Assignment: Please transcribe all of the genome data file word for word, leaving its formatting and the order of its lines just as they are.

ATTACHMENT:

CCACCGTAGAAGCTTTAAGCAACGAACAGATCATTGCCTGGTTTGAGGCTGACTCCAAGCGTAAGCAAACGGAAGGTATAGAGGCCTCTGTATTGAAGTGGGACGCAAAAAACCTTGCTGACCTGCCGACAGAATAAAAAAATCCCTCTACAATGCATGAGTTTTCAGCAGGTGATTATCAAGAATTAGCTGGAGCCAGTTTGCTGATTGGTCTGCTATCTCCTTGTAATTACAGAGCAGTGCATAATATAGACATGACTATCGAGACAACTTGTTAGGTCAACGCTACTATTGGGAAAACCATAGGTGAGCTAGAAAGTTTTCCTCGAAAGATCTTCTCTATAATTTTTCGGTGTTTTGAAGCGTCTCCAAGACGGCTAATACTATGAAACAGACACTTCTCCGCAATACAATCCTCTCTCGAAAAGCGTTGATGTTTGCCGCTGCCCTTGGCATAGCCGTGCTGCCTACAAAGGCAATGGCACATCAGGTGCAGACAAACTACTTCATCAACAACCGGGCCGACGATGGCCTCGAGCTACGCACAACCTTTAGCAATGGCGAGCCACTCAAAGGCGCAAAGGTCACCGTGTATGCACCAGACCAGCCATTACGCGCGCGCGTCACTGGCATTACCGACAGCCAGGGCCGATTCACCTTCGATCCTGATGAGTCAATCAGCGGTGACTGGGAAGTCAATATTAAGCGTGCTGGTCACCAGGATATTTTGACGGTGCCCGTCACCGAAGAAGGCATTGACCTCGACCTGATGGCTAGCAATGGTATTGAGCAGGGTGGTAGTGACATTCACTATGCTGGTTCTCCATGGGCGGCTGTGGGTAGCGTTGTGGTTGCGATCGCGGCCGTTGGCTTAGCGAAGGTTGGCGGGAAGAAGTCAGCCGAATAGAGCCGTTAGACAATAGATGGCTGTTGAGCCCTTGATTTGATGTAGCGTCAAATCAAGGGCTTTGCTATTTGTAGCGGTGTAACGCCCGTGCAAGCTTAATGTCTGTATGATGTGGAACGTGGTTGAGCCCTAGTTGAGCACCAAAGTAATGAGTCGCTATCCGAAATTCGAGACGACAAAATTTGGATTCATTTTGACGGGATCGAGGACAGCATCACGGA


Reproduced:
CCACCGTAGAAGCTTTAAGCAACGAACAGATCATTGCCTGGTTTGAGGCTGACTCCAAGCGTAAGCAAACGGAAGGTATAGAGGCCTCTGTATTGAAGTGGGACGCAAAAAACCTTGCTGACCTGCCGACAGAATAAAAAAATCCCTCTACAATGCATGAGTTTTCAGCAGGTGATTATCAAGAATTAGCTGGAGCCAGTTTGCTGATTGGTCTGCTATCTCCTTGTAATTACAGAGCAGTGCATAATATAGACATGACTATCGAGACAACTTGTTAGGTCAACGCTACTATTGGGAAAACCATAGGTGAGCTAGAAAGTTTTCCTCGAAAGATCTTCTCTATAATTTTTCGGTGTTTTGAAGCGTCTCCAAGACGGCTAATACTATGAAACAGACACTTCTCCGCAATACAATCCTCTCTCGAAAAGCGTTGATGTTTGCCGCTGCCCTTGGCATAGCCGTGCTGCCTACAAAGGCAATGGCACATCAGGTGCAGACAAACTACTTCATCAACAACCGGGCCGACGATGGCCTCGAGCTACGCACAACCTTTAGCAATGGCGAGCCACTCAAAGGCGCAAAGGTCACCGTGTATGCACCAGACCAGCCATTACGCGCGCGCGTCACTGGCATTACCGACAGCCAGGGCCGATTCACCTTCGATCCTGATGAGTCAATCAGCGGTGACTGGGAAGTCAATATTAAGCGTGCTGGTCACCAGGATATTTTGACGGTGCCCGTCACCGAAGAAGGCATTGACCTCGACCTGATGGCTAGCAATGGTATTGAGCAGGGTGGTAGTGACATTCACTATGCTGGTTCTCCATGGGCGGCTGTGGGTAGCGTTGTGGTTGCGATCGCGGCCGTTGGCTTAGCGAAGGTTGGCGGGAAGAAGTCAGCCGAATAGAGCCGTTAGACAATAGATGGCTGTTGAGCCCTTGATTTGATGTAGCGTCAAATCAAGGGCTTTGCTATTTGTAGCGGTGTAACGCCCGTGCAAGCTTAATGTCTGTATGATGTGGAACGTGGTTGAGCCCTAGTTGAGCACCAAAGTAATGAGTCGCTATCCGAAATTCGAGACGACAAAATTTGGATTCATTTTGACGGGATCGAGGACAGCATCACGGA